Whether you’ve created a hundred landing pages or don’t know how to create your first, there is always room for improvement (and conversions) with landing pages. Especially since only 2​2% of businesses​ are actually satisfied with their conversion rates.​ More often than not, businesses are missing out on potential conversions because of poorly thought out layouts or misleading headlines. Pay-­per­-click money goes to waste and marketing dollars are spent endlessly trying to create the highest converting landing page, without ever evaluating the landing page itself.

Follow the steps below to be one step closer to creating a high performing landing page that actually generates results.

Define the Purpose of the Landing Page

Before the design can be sketched and the content drafted, the purpose for the landing page must be defined. There are several reasons for needing a landing page, such as gathering new leads, promoting a webinar or e-book, creating a central place for sign ups, etc. When trying to define the reason for your company’s newest landing page, ask yourself the following:

  • What is the benefit of the landing page for the business?
  • What is the benefit of the landing page for visitors?
  • Who is the landing page for?
  • How often should it be updated?
  • What is the offer?

Once you’ve clearly defined the purpose of creating a new landing page, it’s time to begin the design process.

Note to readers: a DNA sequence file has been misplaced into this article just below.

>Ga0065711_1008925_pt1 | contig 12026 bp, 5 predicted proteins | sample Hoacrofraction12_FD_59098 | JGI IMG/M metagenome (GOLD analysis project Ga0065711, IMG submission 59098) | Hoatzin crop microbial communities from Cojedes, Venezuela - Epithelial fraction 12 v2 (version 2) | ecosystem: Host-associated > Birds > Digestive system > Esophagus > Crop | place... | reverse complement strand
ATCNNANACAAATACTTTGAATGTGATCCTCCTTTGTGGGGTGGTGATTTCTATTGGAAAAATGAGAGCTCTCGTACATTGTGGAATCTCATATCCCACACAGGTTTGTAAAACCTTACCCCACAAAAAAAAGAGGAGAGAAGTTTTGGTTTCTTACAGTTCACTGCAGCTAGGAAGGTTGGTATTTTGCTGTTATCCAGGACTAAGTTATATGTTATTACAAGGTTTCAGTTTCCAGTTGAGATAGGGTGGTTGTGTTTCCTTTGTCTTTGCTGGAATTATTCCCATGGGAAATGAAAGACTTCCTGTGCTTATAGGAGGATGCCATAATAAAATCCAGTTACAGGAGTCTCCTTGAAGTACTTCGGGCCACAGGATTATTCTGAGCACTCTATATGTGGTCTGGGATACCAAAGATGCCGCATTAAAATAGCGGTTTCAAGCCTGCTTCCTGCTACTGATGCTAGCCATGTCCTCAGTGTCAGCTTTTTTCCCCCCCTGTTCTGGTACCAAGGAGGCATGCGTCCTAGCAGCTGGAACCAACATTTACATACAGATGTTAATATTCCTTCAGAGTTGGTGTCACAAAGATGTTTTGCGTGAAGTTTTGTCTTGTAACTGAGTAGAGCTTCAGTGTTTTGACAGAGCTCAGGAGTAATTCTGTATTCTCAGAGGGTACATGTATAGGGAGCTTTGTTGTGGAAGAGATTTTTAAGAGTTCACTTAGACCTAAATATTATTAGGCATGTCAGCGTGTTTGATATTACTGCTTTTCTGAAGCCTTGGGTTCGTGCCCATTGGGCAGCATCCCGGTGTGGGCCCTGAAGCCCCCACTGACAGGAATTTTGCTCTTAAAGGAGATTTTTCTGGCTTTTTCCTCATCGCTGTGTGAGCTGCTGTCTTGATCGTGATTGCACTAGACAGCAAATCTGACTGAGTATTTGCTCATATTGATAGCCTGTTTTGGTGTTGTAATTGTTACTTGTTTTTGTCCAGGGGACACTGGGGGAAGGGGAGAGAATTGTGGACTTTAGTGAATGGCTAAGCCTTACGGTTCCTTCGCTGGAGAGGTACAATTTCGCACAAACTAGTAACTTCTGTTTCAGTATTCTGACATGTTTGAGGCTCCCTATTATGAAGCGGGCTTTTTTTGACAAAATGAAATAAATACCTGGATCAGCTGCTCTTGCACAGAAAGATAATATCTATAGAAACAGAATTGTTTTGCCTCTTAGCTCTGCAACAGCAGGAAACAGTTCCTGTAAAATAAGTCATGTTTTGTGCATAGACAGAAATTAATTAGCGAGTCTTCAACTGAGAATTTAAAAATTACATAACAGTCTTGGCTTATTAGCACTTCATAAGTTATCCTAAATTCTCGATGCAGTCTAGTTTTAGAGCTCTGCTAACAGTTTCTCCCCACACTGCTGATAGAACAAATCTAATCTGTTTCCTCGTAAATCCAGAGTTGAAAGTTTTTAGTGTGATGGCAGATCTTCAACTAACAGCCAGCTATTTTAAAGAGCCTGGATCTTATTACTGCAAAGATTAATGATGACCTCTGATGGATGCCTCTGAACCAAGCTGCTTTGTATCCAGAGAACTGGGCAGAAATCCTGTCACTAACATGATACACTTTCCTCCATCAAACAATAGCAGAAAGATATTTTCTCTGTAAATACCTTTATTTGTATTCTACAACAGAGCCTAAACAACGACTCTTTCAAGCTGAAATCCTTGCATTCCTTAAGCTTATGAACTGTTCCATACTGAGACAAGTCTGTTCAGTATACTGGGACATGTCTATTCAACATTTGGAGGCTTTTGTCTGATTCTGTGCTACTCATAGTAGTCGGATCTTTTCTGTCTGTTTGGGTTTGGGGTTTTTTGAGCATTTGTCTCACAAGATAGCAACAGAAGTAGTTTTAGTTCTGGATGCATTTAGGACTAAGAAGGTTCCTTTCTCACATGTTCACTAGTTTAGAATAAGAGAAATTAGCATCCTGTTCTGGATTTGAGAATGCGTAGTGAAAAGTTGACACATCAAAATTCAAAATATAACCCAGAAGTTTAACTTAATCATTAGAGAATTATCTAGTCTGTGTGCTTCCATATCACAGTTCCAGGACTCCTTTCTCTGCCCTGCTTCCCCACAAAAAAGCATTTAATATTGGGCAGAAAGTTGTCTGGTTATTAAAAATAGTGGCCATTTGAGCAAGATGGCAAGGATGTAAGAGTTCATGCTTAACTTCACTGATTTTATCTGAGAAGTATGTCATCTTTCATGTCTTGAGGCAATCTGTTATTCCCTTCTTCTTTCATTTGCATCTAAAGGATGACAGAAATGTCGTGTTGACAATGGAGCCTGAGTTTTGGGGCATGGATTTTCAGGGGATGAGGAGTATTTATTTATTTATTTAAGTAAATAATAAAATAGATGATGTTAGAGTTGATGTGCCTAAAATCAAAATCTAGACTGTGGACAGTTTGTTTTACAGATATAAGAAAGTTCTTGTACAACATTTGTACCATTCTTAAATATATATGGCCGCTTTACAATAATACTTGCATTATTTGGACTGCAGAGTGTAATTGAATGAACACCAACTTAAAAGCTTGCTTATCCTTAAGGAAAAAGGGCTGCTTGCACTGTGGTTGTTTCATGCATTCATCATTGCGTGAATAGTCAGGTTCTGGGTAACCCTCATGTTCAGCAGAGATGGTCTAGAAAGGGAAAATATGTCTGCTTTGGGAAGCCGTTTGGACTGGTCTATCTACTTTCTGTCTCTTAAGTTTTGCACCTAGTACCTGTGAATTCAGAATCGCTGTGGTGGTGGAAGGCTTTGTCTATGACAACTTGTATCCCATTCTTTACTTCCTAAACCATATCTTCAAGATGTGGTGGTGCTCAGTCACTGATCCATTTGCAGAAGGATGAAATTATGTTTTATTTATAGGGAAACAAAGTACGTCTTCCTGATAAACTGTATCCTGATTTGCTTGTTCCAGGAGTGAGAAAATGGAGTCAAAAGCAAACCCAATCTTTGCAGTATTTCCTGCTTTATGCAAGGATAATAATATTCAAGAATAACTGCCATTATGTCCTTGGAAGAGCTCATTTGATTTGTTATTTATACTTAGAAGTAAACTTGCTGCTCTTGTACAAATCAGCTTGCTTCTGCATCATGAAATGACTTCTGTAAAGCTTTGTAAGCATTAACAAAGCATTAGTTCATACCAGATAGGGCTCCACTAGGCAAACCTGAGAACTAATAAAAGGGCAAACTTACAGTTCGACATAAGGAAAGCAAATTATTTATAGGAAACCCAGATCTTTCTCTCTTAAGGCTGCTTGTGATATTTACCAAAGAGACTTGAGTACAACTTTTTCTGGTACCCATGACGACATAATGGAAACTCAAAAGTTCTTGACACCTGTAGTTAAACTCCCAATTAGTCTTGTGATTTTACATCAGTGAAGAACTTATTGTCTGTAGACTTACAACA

Create the Landing Page

Minimization is Your Friend
Keep the landing page design as minimal as possible. Let the offer speak for itself without cluttering the page with over designed features. Eye flow plays a big role in conversion rate and can misguide a visitor when there is too much design and not enough clarity. Create a clear map of where a visitor’s eye should follow to avoid confusion and help keep the design minimal.

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Make Your Point Above the Fold
Users don’t want to have to scroll to get to your point. It’s exhausting and takes too long for any demographic. That’s why you need to put your most compelling headline, call to action, and image above the fold to get to the point immediately. Include additional information past the fold to give the visitor more in-depth points about the product or offer.

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Bullet the Most Important Information
Along with scrolling, having to read is exhausting for users. Compliment the layout design by bulleting the most important information. You can do this above the fold, as well as below to include additional points of interest.

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Include a Video
Adding videos to a landing page can i​ncrease conversions by 86%.​ We have already seen videos improve engagement on social media, as well as help page ranking. Adding a video to a landing page can help decrease the amount of text content needed and provide a more simplified, easier to understand layout. Video is also an easier way to digest information for visitors.

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The Landing Page Better Be Mobile­-Friendly

For those who still aren’t with the times and struggling to get with the mobile game, here is your friendly reminder. Everything we create online must be mobile­-friendly, including landing pages.

Create Exciting Content

What is Your Call-­To-­Action?